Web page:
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What Can the MLE Buy You?

The mid-level exception is the only guaranteed tool a team over the salary cap has at its disposal to upgrade through free agency. Sometimes, it can be used to land a difference maker. Other times, teams use it year after year, and dig their hole deeper and deeper (Ahem, Isiah, are you listening?). After the jump, we'll try to nail down which players could possibly be had for the MLE.

Let's start with the definition of the MLE, from the best CBA information site around:

MID-LEVEL SALARY EXCEPTION -- This exception allows a team to sign any free agent to a contract equal to the average salary, even if they are over the cap. This exception may be split and given to multiple players. It may be used for contracts of up to five years in length, and raises are limited to 8% of the salary in the first year of the contract. Signing a player to a multi-year contract does not affect a team's ability to use this exception every year. For example, a team can sign a player to a five-year contract using this exception and still use the exception the following year to sign another player.

In the past, you could kind of take look at the available free agents and peg which ones would fall somewhere in the MLE range. Last season, Mickael Pietrus and James Posey were two notable veterans who landed big MLE deals (the full MLE was $5.58M in 2008-2009). This year, however, I think we're going to see several players fall back into the MLE range.

Here are the teams who could have more than the MLE to work with in cap space. In some cases, the teams would have to cut ties with one or more free agents, restricted or unrestricted, to free up the cap space. If/when they make this move, they can no longer go over the cap to re-sign their free agents using the Bird or Early-bird exceptions:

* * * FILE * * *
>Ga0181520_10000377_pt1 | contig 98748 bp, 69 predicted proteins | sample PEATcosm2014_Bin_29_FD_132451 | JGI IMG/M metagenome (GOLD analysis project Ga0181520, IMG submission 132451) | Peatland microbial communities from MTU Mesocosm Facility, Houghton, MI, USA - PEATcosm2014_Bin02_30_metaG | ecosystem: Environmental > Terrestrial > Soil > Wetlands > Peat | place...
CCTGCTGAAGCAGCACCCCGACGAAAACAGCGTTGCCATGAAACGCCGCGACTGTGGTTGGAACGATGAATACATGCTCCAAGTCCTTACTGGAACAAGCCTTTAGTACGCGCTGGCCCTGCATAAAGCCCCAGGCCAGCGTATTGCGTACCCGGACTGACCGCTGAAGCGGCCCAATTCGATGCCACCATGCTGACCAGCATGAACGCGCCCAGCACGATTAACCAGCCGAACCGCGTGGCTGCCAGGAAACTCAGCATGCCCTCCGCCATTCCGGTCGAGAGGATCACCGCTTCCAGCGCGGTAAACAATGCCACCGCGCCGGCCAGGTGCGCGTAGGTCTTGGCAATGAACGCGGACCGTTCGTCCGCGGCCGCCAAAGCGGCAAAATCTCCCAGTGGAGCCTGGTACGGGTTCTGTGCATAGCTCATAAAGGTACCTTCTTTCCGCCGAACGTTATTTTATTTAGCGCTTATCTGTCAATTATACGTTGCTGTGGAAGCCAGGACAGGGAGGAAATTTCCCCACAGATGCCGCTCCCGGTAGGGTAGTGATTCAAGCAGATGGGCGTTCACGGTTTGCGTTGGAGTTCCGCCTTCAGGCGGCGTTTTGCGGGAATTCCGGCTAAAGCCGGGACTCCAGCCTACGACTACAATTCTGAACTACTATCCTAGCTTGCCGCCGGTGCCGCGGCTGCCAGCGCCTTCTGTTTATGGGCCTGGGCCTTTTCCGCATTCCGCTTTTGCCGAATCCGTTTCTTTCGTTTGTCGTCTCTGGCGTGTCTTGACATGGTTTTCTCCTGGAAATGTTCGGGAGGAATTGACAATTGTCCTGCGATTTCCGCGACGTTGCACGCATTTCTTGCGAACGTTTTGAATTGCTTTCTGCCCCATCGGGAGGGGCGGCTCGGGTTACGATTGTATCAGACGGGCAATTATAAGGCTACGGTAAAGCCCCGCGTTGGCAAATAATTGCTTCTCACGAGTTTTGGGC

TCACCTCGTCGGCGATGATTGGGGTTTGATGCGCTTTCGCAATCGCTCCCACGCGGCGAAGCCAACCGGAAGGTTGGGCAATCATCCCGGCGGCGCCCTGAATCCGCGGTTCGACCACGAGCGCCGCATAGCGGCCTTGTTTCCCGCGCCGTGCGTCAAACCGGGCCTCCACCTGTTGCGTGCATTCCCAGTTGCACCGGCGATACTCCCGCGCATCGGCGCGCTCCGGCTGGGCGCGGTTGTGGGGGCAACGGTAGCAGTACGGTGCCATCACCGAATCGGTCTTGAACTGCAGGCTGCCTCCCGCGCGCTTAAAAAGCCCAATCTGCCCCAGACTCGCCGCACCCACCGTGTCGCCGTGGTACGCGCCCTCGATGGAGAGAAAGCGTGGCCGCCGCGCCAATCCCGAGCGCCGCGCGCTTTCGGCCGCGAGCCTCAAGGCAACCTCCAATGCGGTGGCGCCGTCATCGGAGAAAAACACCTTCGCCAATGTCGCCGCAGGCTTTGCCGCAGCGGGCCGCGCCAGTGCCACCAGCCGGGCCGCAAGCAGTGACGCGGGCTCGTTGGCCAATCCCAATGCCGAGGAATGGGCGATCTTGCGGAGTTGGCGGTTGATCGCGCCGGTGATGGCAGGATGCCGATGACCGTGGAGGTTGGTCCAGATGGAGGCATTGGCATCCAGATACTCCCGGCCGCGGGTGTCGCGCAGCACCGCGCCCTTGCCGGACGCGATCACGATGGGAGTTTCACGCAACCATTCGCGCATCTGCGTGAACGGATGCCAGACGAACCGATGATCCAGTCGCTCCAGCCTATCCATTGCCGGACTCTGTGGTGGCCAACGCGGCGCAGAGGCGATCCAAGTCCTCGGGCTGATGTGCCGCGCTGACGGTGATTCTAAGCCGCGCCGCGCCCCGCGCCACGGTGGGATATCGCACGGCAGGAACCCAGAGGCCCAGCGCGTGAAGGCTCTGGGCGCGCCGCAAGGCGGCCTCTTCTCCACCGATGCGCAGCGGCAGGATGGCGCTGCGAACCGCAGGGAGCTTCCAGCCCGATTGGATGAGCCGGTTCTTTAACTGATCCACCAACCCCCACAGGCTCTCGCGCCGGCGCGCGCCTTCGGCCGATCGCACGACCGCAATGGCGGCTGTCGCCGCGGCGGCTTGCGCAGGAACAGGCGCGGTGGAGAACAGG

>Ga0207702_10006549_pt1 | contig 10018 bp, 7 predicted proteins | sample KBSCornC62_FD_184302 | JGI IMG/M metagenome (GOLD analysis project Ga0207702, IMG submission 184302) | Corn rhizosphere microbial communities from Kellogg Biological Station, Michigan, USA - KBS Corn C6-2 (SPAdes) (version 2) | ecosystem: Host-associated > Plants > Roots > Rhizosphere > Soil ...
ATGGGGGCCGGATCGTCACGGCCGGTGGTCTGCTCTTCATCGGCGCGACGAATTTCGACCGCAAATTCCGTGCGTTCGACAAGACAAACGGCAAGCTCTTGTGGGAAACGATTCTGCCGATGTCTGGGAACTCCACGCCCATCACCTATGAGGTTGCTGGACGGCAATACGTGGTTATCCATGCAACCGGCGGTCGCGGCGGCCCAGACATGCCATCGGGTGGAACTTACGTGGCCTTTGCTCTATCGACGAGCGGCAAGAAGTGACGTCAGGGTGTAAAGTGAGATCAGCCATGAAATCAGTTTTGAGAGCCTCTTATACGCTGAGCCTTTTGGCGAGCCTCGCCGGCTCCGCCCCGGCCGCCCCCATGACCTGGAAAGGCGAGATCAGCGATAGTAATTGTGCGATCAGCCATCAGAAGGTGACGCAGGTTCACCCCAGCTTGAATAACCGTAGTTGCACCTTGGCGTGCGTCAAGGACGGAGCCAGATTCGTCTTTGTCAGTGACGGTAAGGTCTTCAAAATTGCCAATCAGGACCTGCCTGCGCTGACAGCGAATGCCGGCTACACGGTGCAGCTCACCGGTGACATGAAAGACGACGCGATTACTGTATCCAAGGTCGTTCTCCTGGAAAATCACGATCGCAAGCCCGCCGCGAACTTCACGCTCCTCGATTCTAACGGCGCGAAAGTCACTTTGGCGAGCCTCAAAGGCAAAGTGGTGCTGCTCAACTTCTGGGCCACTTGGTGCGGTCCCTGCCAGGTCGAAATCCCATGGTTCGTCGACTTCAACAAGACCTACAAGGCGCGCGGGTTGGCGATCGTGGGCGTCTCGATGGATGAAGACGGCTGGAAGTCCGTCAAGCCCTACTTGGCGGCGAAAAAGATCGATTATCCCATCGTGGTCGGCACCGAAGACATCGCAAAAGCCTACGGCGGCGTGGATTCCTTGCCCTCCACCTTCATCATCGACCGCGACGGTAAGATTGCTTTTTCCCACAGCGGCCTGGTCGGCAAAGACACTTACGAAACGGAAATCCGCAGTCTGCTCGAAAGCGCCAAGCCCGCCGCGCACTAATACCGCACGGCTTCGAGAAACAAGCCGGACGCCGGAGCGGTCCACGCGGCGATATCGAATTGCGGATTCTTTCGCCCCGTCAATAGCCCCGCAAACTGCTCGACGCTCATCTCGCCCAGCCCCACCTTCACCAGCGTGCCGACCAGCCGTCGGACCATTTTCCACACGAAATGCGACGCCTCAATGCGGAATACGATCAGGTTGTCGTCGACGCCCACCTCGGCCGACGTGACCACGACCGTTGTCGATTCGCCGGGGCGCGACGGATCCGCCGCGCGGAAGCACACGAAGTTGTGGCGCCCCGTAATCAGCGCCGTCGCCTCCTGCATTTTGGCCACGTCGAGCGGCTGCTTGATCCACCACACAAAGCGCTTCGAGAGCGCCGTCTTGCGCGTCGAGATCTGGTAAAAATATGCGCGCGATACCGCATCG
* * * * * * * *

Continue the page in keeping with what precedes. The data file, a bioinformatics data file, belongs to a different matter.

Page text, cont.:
• Portland (only if they don't cut Steve Blake, Travis Outlaw and renounce their rights to Channing Frye).
  • Atlanta (only if they renounce Mike Bibby, Josh Childress and Marvin Williams)
  • Detroit (after renouncing Iverson and Rasheed Wallace)
  • Memphis (Hakim Warrick is a restricted free agent)
  • Oklahoma City (Malik Rose, Desmond Mason, Chucky Atkins)
  • Sacramento (Ike Diogu, Rashad McCants, Bobby Jackson)
  • Toronto (Shawn Marion, Anthony Parker, Joey Graham)
Detroit, Memphis and Oklahoma City could work things to the point where they could pay two players more than the MLE. Detroit may do just that, but I don't expect the other two to dish out that kind of money.

Now, here's a list of the players who will probably test the free-agent waters who made more than the MLE last season: